High activity in Southeast Asia, not ASEAN
November 2011 is proving to be a busy month for Southeast Asia’s political and diplomatic offices. This is in contrast to the end of October, which saw private sector-led initiatives like the CIMB ASEAN Conference and the launch of the ASEAN Business Club in Kuala Lumpur, both of which brought business leaders together under one roof, reflecting their commitment to making ASEAN “open for business” across borders. The conference allowed captains of industry to share their views about the state of economic integration and suggest ways to move forward. One example was the suggestion by Dato’ Seri Nazir Razak, Group Chief Executive of CIMB Group, that the next Secretary-General be supplied by the private sector.
The events in November, however, have brought together the more usual assemblage of political leaders, diplomats and civil servants. While a cursory look at the calendar on the website of the ASEAN Secretariat reveals a regular roster of meetings including those concerning defence, human rights, trans-boundary haze issues and free trade agreements (in addition to less well-known meetings of the ASEAN Cosmetics Committee or the ASEAN Technical Working Group on Nuclear Power Plants), this month saw the most senior level meetings of the year.
First, on 12 and 13 November, the APEC Economic Leaders’ Meeting (known more popularly as the APEC summit) was held in Honolulu, Hawaii. The Asia-Pacific Economic Cooperation forum (APEC), founded in 1989 now has 21 member economies (a term that enabled the admission of Hong Kong and Taiwan (as ‘Chinese Taipei’)) seeking to promote free trade and economic growth. This meeting was the forum’s 23rd. Its dominant quotation was President Obama’s emphasis that “the United States is a Pacific power and we are here to stay”, and his stressing that the Asia-Pacific region is critical to US economic growth – thus marking a shift after a US foreign policy focus on the Middle East in the last decade.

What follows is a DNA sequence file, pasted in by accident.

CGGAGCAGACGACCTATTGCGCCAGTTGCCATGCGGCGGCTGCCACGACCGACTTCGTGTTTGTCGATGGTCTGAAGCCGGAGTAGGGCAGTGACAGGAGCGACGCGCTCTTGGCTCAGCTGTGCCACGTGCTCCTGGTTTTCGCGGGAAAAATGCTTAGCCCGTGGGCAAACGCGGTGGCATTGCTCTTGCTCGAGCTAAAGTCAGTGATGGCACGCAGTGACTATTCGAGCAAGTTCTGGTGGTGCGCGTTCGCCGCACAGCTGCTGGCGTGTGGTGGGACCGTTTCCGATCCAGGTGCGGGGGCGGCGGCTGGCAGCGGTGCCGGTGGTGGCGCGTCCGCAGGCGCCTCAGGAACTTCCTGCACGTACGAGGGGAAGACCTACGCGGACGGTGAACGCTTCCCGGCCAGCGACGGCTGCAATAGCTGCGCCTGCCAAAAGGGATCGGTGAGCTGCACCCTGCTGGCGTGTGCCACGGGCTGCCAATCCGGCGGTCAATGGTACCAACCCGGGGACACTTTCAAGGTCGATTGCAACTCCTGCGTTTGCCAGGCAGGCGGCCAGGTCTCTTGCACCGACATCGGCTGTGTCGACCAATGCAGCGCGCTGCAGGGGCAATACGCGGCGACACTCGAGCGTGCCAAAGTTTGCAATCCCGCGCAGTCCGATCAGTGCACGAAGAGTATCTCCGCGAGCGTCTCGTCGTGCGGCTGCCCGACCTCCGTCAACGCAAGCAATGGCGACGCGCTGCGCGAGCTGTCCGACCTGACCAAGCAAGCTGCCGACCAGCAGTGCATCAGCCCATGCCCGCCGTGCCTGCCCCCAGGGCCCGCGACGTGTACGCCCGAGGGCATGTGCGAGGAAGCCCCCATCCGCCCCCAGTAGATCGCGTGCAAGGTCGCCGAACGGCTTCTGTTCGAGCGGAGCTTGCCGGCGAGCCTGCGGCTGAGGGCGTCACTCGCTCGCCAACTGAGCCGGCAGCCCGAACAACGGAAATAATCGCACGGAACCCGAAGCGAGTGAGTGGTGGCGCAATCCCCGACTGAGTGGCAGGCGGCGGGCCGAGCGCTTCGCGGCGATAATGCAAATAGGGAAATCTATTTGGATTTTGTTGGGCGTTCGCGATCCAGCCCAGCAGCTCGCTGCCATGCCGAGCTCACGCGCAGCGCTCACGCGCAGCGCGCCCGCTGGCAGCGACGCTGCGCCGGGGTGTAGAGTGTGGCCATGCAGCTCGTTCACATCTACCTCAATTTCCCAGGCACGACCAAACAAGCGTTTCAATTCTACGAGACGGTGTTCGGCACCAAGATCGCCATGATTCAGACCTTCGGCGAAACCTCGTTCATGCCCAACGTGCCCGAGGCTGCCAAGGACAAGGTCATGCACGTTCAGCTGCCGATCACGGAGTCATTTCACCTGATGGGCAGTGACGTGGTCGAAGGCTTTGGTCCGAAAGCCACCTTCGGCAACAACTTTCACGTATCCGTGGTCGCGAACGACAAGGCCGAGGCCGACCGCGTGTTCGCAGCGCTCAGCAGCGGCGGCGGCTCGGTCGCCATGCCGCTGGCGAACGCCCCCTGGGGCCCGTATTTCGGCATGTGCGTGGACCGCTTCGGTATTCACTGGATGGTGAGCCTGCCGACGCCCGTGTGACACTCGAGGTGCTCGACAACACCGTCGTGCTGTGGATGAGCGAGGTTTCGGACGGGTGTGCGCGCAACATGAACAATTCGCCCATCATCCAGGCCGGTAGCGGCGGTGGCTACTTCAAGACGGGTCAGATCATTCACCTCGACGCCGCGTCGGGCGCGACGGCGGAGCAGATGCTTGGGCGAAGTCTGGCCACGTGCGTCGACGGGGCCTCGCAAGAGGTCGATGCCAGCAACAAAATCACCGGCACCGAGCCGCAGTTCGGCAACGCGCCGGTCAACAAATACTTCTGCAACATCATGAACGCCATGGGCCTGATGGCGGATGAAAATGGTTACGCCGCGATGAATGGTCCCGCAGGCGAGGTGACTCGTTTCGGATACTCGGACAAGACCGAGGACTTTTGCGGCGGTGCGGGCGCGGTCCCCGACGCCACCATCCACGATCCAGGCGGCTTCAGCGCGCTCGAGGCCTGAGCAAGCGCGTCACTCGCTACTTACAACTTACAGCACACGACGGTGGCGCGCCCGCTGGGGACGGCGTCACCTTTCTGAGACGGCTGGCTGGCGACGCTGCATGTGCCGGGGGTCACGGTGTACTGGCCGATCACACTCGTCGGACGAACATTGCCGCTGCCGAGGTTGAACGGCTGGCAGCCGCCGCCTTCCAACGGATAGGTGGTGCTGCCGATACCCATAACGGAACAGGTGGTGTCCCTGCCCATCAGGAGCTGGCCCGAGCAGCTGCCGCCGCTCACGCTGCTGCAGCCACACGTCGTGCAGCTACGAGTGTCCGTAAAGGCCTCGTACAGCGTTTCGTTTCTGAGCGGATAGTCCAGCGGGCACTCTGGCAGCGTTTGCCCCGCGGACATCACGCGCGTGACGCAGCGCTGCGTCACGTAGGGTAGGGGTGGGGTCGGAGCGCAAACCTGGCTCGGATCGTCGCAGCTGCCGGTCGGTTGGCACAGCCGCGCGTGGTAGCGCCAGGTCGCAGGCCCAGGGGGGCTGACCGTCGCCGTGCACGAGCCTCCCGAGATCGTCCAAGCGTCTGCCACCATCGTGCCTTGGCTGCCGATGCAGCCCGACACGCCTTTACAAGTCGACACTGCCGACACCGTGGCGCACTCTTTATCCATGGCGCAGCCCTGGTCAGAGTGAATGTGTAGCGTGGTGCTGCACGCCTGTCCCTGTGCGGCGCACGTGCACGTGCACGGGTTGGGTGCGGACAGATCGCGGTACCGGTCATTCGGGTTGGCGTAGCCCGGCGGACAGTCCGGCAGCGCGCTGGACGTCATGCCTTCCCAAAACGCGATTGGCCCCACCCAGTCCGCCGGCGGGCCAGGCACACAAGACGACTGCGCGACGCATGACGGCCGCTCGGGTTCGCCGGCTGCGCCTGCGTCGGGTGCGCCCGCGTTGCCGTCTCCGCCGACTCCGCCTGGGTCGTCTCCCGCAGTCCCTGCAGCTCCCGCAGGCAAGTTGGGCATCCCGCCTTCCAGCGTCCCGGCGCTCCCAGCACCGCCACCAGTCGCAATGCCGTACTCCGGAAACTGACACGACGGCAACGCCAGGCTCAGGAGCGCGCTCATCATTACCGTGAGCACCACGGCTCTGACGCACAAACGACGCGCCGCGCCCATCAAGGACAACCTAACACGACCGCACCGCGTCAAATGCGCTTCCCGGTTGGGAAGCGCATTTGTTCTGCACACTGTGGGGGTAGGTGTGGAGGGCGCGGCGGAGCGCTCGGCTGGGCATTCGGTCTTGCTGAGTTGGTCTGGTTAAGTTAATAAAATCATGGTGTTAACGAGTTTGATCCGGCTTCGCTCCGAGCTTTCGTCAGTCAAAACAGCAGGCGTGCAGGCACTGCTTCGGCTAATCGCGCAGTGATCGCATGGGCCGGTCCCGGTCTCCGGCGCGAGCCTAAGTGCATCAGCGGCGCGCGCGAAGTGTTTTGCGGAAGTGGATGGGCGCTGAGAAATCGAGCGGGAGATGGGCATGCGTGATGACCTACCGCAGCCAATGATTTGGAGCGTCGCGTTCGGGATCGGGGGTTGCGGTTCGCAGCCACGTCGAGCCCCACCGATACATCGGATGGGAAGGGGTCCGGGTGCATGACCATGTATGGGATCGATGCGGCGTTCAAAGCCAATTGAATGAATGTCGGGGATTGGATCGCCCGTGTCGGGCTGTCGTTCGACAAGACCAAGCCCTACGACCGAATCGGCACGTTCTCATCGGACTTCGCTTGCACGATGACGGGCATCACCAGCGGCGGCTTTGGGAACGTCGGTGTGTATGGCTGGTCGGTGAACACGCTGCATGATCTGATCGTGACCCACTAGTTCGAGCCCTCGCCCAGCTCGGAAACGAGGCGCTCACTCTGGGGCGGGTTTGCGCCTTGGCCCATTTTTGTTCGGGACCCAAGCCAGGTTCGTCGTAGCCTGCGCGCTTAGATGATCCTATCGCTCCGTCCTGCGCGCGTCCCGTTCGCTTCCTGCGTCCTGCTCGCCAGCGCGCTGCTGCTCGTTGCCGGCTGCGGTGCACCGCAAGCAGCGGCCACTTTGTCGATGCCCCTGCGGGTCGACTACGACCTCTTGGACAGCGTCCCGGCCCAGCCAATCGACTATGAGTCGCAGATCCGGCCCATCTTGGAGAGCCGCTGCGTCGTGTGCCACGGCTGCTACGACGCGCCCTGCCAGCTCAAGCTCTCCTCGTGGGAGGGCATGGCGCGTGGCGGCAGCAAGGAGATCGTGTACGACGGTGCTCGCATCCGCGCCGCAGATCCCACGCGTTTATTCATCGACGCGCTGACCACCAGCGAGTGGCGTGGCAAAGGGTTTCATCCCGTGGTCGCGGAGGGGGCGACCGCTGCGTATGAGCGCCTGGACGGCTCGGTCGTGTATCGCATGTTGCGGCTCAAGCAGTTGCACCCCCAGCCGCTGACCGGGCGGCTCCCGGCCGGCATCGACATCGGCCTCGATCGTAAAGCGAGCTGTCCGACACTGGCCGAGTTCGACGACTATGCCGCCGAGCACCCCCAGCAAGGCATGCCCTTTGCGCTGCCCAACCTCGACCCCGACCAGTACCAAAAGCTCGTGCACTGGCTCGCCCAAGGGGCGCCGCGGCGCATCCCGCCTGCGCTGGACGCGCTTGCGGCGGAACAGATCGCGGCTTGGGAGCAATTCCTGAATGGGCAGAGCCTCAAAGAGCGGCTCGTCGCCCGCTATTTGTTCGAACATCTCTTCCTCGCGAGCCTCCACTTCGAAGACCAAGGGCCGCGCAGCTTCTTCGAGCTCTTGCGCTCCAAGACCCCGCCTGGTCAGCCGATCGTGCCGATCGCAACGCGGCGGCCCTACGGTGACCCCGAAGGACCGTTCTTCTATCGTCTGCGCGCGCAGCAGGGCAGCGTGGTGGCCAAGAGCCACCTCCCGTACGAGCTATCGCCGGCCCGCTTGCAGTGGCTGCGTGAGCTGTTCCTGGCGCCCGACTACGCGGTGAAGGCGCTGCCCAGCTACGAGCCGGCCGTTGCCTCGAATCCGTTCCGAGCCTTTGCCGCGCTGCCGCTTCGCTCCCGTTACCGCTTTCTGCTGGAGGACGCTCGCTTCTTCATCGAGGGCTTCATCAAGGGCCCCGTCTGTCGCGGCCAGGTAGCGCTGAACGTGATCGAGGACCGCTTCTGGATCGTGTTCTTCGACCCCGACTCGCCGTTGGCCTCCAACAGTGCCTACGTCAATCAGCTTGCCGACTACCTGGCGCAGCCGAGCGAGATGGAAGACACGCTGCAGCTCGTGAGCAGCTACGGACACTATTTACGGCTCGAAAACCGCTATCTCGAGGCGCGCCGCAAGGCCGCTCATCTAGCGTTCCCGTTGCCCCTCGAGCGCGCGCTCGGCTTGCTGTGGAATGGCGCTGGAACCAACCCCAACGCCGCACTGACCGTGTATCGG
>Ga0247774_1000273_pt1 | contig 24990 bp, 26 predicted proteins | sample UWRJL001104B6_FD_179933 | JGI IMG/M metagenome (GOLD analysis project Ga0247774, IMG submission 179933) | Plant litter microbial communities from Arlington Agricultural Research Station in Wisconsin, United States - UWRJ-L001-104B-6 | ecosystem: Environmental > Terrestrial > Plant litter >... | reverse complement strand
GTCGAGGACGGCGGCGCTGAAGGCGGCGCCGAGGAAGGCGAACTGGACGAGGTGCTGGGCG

The President’s preferred vehicle in achieving this economic growth with the Asia-Pacific is the Trans-Pacific Partnership (TPP), involving Australia, Brunei Darussalam, Chile, Malaysia, New Zealand, Peru, Singapore, the United States and Vietnam. The broad outlines of the TPP were achieved at the summit, according to the leaders’ joint statement, which declared: “we are delighted to have achieved this milestone in our common vision to establish a comprehensive, next generation regional agreement that liberalises trade and investment and addresses new and traditional trade issues and 21st century challenges.” Potential stumbling blocks have already been pointed out, with China’s Assistant Commerce Minister expressing scepticism as to whether the “very high benchmarks” will be attained by the member countries, and Malaysia’s International Trade and Industry Minister wanting flexibility to protect “sensitive” areas of the economy. On the other hand, the partnership has been buoyed by the interest shown by Japan’s Prime Minister Noda to participate. This in turn may spark interest in other countries wanting to join the pact.